Sec. of State Clinton–Don’t Believe our Pro-Israel Rhetoric (or Anything Else we Say)

Here’s Clinton speaking in Tunisia. Note that the questioner operates under the assumption that to be pro-Israel is to be against the “common Arab citizen,” and Clinton not only fails to challenge that assumption, but implies that rhetoric that pleases the “Zionist lobby” is somehow anti-Muslim.  She then suggests that Americans (and others) are fools if they take seriously anything said during campaign season [note that “our” in the title therefore refers to Americas’ political class as a whole, not just (but not exclusive of) the Obama administration].

QUESTION: My name is Ivan. After the electoral campaign starts in the United States – it started some time ago – we noticed here in Tunisia that most of the candidates from the both sides run towards the Zionist lobbies to get their support in the States. And afterwards, once they are elected, they come to show their support for countries like Tunisia and Egypt for a common Tunisian or a common Arab citizen. How would you reassure and gain his trust again once given the fact that you are supporting his enemy as well at the same time?

SECRETARY CLINTON: Well, first, let me say you will learn as your democracy develops that a lot of things are said in political campaigns that should not bear a lot of attention. There are comments made that certainly don’t reflect the United States, don’t reflect our foreign policy, don’t reflect who we are as a people. I mean, if you go to the United States, you see mosques everywhere, you see Muslim Americans everywhere. That’s the fact. So I would not pay attention to the rhetoric.

Secondly, I would say watch what President Obama says and does. He’s our President. He represents all of the United States, and he will be reelected President, so I think that that will be a very clear signal to the entire world as to what our values are and what our President believes. So I think it’s a fair question because I know that – I sometimes am a little surprised that people around the world pay more attention to what is said in our political campaigns than most Americans, say, are paying attention. So I think you have to shut out some of the rhetoric and just focus on what we’re doing and what we stand for, and particularly what our President represents.

I’m sure Clinton didn’t mean it the way it came out, but it’s embarrassing nevertheless.  As Glenn Reynolds likes to say, the country is in the best of hands.

UPDATE: Several early commenters suggest that Clinton’s comments were directed at GOP rhetoric in this campaign season.  That makes sense [better put, it makes Clinton’s comments more comprehensible], but the questioner wasn’t asking about what one commenter suggested was the GOP’s “belligerent” rhetoric. Rather, he was clearly asking about both sides‘ rhetoric–I’ve now highlighted the “both sides”  in the original question so it’s clear what the questioner was saying: every campaign season we see both Republican and Democratic candidates [including, obviously, Pres. Obama] appealing to pro-Israel constituencies,  and then when they get into office we see they aren’t as hostile to Arab individuals as we thought, even though they still support the Arabs’ “enemy”.  “Don’t believe what you hear in campaigns” isn’t even the beginning of an adequate answer to that.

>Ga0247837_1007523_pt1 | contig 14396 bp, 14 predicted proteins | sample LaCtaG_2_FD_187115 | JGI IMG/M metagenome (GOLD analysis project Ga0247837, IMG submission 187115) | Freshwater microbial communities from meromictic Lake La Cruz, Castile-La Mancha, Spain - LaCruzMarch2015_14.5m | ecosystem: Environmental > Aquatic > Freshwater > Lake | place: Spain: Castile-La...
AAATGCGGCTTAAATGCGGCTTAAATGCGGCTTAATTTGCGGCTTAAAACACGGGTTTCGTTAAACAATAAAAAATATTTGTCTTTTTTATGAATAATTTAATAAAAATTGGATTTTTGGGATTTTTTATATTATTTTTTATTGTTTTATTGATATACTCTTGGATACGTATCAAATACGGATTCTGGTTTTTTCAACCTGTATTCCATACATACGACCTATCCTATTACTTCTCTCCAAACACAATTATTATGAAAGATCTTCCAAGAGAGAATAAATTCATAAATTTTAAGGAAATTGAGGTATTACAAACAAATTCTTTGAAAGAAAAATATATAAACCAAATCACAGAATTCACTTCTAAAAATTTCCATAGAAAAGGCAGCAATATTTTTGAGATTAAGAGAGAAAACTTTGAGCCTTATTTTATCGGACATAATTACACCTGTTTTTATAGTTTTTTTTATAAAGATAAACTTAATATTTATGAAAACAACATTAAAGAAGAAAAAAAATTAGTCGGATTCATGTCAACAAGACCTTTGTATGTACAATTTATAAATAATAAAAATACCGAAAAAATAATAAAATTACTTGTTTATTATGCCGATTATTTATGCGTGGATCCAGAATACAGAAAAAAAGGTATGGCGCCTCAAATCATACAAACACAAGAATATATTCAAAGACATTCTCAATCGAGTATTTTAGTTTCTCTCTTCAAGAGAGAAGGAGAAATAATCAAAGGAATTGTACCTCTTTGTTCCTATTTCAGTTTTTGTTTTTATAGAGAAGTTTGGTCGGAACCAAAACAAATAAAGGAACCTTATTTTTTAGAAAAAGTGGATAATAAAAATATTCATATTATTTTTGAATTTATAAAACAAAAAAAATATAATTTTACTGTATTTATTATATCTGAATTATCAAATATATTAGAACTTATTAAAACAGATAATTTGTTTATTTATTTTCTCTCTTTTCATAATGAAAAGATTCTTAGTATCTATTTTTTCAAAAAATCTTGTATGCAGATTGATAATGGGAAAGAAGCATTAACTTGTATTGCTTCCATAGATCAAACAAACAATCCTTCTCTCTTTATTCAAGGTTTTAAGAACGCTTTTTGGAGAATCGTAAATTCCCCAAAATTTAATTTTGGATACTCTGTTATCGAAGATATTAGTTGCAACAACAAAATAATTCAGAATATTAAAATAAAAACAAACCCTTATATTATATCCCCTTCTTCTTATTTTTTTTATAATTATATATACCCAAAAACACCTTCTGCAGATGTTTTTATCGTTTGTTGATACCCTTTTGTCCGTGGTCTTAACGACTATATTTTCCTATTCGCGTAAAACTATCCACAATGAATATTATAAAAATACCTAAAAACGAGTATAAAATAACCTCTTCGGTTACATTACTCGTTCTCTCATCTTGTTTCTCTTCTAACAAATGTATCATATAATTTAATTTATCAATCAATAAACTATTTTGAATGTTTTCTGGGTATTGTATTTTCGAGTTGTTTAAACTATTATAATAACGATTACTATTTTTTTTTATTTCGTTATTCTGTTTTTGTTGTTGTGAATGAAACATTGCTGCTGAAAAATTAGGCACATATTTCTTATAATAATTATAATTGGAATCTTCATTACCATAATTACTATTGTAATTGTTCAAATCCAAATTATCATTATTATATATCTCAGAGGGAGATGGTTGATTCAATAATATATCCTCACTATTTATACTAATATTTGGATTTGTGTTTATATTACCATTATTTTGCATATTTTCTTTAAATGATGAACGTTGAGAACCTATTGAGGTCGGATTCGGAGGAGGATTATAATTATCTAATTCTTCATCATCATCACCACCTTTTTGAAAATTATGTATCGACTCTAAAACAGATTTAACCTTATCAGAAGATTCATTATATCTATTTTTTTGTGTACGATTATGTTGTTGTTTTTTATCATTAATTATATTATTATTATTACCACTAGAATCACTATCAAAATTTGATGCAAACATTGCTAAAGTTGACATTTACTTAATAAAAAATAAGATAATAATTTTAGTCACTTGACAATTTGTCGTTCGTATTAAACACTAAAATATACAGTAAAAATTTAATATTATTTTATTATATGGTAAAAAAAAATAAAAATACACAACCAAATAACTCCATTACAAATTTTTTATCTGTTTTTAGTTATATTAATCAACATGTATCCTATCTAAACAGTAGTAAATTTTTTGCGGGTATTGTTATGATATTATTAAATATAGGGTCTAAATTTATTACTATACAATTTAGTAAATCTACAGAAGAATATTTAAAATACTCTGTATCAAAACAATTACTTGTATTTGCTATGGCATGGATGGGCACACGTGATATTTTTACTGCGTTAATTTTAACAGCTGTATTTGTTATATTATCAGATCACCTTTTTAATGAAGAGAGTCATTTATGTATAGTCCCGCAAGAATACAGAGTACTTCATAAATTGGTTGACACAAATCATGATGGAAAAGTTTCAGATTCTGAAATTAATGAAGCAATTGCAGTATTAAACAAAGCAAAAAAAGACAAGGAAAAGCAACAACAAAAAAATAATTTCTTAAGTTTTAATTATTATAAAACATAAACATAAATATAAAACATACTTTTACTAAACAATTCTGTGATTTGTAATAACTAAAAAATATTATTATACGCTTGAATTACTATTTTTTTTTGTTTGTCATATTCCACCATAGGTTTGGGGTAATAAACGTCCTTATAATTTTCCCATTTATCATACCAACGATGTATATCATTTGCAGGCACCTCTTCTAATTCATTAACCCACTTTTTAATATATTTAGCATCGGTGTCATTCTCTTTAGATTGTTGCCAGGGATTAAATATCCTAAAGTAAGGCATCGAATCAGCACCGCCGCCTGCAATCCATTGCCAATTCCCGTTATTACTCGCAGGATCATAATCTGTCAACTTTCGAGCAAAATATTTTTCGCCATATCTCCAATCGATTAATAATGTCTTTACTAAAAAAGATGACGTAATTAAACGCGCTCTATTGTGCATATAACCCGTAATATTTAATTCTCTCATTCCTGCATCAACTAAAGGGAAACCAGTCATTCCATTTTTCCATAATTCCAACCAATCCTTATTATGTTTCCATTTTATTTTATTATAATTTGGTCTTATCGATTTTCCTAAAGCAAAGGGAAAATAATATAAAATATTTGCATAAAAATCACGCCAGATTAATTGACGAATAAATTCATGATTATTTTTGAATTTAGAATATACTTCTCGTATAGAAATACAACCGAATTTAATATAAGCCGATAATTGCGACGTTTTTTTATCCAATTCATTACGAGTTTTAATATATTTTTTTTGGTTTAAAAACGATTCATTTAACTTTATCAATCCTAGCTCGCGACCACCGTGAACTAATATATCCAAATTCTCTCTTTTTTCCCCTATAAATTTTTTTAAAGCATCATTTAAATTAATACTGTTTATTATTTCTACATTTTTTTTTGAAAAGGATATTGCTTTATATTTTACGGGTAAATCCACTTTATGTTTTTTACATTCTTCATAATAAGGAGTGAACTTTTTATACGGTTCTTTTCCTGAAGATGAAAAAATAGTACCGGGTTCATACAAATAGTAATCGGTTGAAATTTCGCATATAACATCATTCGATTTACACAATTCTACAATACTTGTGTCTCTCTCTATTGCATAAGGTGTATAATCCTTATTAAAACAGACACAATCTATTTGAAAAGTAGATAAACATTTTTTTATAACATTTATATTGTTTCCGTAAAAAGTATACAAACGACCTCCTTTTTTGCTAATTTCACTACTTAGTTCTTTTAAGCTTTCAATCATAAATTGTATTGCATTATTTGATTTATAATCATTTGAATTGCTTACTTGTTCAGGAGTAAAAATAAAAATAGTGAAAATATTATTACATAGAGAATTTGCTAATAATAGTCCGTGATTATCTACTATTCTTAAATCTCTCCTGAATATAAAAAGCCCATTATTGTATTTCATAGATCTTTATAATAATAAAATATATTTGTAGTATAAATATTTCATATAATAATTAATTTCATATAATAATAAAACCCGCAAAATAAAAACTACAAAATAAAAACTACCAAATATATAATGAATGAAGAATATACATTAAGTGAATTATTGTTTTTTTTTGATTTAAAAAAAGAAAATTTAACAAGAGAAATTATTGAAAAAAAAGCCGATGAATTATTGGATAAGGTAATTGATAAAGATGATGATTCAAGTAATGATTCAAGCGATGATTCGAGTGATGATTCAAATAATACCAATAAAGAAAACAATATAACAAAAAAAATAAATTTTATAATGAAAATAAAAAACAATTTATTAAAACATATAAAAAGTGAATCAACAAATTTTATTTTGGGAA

FURTHER UPDATE: Some commenters are also insisting that Clinton’s comments are directed at GOP rhetoric on Iran.  I don’t see any indication in either the question or the answer that Iran is under discussion.  Moreover, Iranians are not Arabs–I’m sure Clinton is aware of this–and the questioner references only Arab countries (Tunisia and Egypt) and the “common Arab on the street.” Indeed, it’s kind of odd that Clinton segues into a discussion of Muslims in the U.S.; the questioner didn’t suggest that the U.S. is hostile to Muslims, but to Arabs because the U.S. supports Israel.  I’m guessing that Clinton had some talking points she wanted to express, and tried to awkwardly shoehorn them into an answer to a question they weren’t responsive to.  So awkwardly, in fact, that when she tried to circle back to answer the question she wound up saying “don’t pay attention to anything American politicians say during campaign season.”

FINAL UPDATE: Even for those inclined to read Clinton’s comments in what they think of as charitably–I’m not inclined to think it’s “charitable” to suggest that rather than simply misspeaking, she,  in her capacity as Secretary of State in a foreign country, was actually implicitly attacking Republicans, one of whom may be the president soon–she still failed to address various nefarious ideas embedded in the question, including the idea that Israel is an enemy of the “common Arab citizen”, that American support for Israel implies a hostility to Arabs, and that U.S. support for Israel, rhetorical or otherwise, reflects the power of “Zionist lobbies” as opposed to a widespread consensus among Americans. Indeed, she seemed to (but I doubt meant to) suggest that Obama administration policies are actually a lot less pro-Israel than that might appear at first glance.